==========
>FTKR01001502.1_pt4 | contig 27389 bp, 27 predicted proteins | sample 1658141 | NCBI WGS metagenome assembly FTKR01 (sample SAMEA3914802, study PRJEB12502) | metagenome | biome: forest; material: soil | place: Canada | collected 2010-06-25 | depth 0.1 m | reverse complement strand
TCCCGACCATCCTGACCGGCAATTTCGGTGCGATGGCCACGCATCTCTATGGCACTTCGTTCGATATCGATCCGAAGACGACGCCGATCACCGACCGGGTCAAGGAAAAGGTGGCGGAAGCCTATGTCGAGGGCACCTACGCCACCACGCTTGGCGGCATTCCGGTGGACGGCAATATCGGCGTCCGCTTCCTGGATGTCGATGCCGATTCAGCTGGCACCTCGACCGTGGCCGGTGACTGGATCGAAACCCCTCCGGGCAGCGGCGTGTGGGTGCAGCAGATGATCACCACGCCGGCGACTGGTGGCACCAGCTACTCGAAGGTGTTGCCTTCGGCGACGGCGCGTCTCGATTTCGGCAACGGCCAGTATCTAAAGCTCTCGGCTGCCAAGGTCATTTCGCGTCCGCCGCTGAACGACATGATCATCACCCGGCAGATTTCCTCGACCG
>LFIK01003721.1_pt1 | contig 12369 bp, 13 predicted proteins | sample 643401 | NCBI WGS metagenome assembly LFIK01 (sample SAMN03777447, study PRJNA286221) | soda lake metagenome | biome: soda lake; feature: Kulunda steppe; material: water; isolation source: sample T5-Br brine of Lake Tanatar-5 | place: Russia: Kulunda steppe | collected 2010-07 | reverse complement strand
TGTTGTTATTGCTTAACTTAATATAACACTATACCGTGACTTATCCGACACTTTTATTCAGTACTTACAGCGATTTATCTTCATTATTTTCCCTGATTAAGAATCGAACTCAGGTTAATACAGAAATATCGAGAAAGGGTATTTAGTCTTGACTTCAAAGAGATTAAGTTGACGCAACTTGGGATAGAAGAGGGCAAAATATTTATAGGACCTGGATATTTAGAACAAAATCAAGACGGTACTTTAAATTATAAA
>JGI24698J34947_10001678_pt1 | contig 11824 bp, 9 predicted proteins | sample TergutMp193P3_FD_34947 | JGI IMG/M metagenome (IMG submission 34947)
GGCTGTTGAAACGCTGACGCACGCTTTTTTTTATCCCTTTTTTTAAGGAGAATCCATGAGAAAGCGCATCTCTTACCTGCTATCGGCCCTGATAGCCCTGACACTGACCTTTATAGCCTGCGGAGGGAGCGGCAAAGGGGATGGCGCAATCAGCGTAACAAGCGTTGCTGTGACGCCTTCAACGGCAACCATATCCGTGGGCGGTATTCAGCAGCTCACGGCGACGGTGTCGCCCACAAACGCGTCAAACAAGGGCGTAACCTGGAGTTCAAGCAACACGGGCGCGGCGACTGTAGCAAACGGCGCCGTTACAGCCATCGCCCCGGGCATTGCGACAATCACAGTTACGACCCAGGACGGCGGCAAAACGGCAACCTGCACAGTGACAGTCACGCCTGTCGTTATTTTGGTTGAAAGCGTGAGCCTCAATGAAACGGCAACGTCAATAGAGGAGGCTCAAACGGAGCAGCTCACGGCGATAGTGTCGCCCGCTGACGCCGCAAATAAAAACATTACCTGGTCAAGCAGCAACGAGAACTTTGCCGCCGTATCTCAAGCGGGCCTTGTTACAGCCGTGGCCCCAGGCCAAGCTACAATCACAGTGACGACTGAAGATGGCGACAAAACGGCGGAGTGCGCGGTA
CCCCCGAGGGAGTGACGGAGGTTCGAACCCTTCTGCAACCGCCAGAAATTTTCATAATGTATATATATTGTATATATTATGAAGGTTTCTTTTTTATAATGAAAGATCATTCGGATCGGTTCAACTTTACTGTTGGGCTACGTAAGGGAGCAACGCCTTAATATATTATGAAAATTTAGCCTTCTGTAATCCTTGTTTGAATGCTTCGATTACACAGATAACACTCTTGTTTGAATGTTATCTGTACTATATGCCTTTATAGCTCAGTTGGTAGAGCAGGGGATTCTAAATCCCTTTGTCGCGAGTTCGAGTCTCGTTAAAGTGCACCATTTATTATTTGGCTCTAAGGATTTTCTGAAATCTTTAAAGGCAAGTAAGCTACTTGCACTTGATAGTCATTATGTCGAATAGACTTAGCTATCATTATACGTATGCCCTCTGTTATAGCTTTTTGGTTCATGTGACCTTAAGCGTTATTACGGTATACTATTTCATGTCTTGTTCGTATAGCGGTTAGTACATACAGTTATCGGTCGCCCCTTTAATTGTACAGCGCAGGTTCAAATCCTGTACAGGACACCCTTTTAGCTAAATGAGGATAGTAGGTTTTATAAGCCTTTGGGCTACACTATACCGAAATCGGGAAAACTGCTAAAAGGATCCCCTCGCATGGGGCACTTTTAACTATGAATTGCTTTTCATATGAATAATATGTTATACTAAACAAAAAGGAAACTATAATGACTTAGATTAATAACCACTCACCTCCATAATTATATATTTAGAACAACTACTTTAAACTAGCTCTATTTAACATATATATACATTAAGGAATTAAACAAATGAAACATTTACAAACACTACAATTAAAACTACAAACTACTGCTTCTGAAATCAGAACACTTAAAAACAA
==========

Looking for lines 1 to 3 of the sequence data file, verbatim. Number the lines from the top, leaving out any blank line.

>FTKR01001502.1_pt4 | contig 27389 bp, 27 predicted proteins | sample 1658141 | NCBI WGS metagenome assembly FTKR01 (sample SAMEA3914802, study PRJEB12502) | metagenome | biome: forest; material: soil | place: Canada | collected 2010-06-25 | depth 0.1 m | reverse complement strand
TCCCGACCATCCTGACCGGCAATTTCGGTGCGATGGCCACGCATCTCTATGGCACTTCGTTCGATATCGATCCGAAGACGACGCCGATCACCGACCGGGTCAAGGAAAAGGTGGCGGAAGCCTATGTCGAGGGCACCTACGCCACCACGCTTGGCGGCATTCCGGTGGACGGCAATATCGGCGTCCGCTTCCTGGATGTCGATGCCGATTCAGCTGGCACCTCGACCGTGGCCGGTGACTGGATCGAAACCCCTCCGGGCAGCGGCGTGTGGGTGCAGCAGATGATCACCACGCCGGCGACTGGTGGCACCAGCTACTCGAAGGTGTTGCCTTCGGCGACGGCGCGTCTCGATTTCGGCAACGGCCAGTATCTAAAGCTCTCGGCTGCCAAGGTCATTTCGCGTCCGCCGCTGAACGACATGATCATCACCCGGCAGATTTCCTCGACCG
>LFIK01003721.1_pt1 | contig 12369 bp, 13 predicted proteins | sample 643401 | NCBI WGS metagenome assembly LFIK01 (sample SAMN03777447, study PRJNA286221) | soda lake metagenome | biome: soda lake; feature: Kulunda steppe; material: water; isolation source: sample T5-Br brine of Lake Tanatar-5 | place: Russia: Kulunda steppe | collected 2010-07 | reverse complement strand